Fenn traps will soon become illegal and the new traps will not stop as many predators - but that is what our masters see fit to impose
Keepers who have not already started changing are now giving serious consideration as to what trap they are to use next year when the Fenn is no longer legal.
It is fair to say they are far from happy with the process that to date has left them with the choice of two traps, one of which has been around for some time already.
Given that the New Zealand Department of Conservation (DOC) trap was already legal, only one new trap has made it on to the approved list, the Tully. The original specification bandied around was that any trap which was to be seriously considered had to be the same size as the Fenn, and as economic as possible.
It is still possible that one will come on to the market but time is against us. It’s easy to understand the frustration that many keepers feel now they find themselves with one new trap, which is about 50 per cent larger than the Fenn, and as expensive, or pricier than the DOC, depending on how many you buy at a time.
With individual units coming in at more than £30 each, that is hardly similar to the cost of one Fenn trap. For the deep-pocketed large moor owners, cost is not the issue but, contrary to what many seem to think, there are scores of small grouse shoots for whom that sort of money is not an insignificant outlay.
Part of the reason for the cost, the size, and the restrictions on entrance size placed on the new traps seems to be that many traps were discarded because they did not strike fast enough to catch the target animal during testing. That may well have been due to the animal being moved around to get it to cross the trap.
I was responsible for the control of those animals on perhaps one of the most prolific areas for them in Britain. Our annual cull was in the region of 600 per year and up to 800 one season. Thousands of acres of marginal grazing with a high density of rush cover and lots of voles and rabbits meant high numbers of stoats. We also played host to the highest density of wading birds outside the Orkneys, so control was vital.
View this post on Instagram
#stoat #stoats #nature #naturephotography #naturelover #nature_perfection #naturelovers #nature_pics #nature_good #nature_seekers #naturebeauty #wildlife #wildlife_photography #wildlifeconservation #wildlifephotographer #wildlife_shots #wildlifeshots #nikond500 #nikon200500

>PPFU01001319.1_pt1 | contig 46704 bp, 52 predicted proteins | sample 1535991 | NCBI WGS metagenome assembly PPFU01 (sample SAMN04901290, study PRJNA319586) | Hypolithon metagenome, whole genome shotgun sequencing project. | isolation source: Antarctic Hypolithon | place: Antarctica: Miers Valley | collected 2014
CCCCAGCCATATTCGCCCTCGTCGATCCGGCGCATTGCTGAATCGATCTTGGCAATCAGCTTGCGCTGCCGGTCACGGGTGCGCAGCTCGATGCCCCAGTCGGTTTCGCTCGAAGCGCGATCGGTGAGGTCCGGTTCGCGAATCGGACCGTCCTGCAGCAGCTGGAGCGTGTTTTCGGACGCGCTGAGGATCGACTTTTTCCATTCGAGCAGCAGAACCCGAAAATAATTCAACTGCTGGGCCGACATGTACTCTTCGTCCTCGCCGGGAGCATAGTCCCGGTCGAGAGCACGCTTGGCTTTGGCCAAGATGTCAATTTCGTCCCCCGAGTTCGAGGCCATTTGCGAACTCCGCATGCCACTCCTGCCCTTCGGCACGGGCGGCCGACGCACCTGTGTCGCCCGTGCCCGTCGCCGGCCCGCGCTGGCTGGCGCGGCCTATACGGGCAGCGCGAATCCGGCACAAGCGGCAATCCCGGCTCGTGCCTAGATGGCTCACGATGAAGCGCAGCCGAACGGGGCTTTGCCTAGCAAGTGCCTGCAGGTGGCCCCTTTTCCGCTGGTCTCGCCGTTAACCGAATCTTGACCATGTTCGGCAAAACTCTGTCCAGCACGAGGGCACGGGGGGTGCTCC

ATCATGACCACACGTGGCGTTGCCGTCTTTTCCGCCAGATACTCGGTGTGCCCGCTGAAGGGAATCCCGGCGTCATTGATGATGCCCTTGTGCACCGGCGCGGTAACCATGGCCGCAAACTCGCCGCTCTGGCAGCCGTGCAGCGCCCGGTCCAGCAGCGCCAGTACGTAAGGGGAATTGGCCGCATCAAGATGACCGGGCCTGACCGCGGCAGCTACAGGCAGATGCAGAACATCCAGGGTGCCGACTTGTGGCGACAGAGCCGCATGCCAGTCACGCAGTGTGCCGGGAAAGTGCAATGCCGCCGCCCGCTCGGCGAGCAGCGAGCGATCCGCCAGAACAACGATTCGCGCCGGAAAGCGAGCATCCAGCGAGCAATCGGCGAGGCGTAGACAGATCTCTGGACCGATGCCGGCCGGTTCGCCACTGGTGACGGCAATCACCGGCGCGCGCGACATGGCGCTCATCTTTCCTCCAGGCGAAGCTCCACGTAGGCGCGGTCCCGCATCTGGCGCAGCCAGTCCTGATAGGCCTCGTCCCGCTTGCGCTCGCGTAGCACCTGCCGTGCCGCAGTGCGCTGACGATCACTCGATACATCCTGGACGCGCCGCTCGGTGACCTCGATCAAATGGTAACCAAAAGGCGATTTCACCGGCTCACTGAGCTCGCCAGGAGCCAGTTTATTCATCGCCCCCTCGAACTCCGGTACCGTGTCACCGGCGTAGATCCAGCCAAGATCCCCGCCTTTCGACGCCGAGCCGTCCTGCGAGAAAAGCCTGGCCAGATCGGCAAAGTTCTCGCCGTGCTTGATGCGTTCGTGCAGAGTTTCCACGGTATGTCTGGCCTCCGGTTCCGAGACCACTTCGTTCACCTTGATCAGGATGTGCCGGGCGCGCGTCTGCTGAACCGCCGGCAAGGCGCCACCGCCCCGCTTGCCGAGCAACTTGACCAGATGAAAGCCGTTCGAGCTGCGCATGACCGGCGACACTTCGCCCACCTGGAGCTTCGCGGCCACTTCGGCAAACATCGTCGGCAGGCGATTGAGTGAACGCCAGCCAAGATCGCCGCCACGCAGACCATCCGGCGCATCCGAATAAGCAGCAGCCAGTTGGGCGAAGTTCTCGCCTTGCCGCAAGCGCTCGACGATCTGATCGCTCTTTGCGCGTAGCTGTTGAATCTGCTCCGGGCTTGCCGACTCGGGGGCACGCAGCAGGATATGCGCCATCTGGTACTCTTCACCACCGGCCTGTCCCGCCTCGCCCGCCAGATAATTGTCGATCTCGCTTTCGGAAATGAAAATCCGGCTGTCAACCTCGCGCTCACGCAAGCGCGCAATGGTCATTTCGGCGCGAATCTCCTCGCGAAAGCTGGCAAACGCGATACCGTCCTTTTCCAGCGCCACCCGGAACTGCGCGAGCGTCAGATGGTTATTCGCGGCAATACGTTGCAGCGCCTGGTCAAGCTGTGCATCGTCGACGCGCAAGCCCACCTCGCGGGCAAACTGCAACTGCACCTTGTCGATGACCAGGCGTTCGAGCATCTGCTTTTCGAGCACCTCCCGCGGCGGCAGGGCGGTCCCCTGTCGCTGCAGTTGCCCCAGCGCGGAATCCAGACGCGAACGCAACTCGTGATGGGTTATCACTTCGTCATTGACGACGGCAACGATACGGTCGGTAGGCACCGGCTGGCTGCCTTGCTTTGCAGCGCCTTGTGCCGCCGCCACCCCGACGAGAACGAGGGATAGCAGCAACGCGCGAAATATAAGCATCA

Stoats are careful
During the course of those years I observed hundreds of stoats and the one noticeable characteristic is that, with few exceptions, they are seldom in a hurry. They are, if anything, very careful going about their daily rounds, taking in everything around them, pausing to smell things and constantly watching where they are going. They only go up through the gears when being chased, chasing something else or crossing open ground.
A stoat being pursued is very fast, as any observant keeper will tell you. Many keepers like a very light-pressure striking trap, but these have their drawbacks. There are reports of even the new generation of traps missing animals that seem not to have been far enough on to the plate. This, I believe, is because they are too light regarding pressure.
A slightly heavier plate pressure allows the animal to get properly on to it before the trap strikes, which ensures a humane kill. The manufacturers of the Tully trap have listened to feedback from gamekeepers and modified their trap accordingly.
Altering the DOC trap
The DOC plate pressure is easily altered by tweaking the stamped-out catch upwards on the plate to give it more bite with the swinging arm. This is important if you do not want to catch mice and other by-catches and will keep your trap set ready for the animals you do want to kill. You can, if you wish, simply use a set weight, 100g, lowered on the plate to check at what pressure your trap will fire.
Simply use a good hook as a safety catch to stop your trap smashing your weight, or vice versa. It is an exercise worth doing to ensure that your new traps work as efficiently as possible. That, after all, has been the whole point of this process.
A word of caution on the size of the restrictors around the traps if you’re making your own. Make sure you get imperial mesh because metric mash will be just that tiny bit too big for the legal requirements.
When a senior member of Natural England asks a grouse keeper how many birds he releases and it’s not 1…
Using traps for pest control to control small predators such as stoats, weasels and rats is time-consuming, but is nevertheless important…
Cunning and fieldcraft will catch more predators than hundreds of traps alone
In the end, within reason, the more restricted the access to the trap, the fewer animals will be caught and the more ground-nesting birds predated. But sadly that doesn’t seem to be something that worries our masters unduly.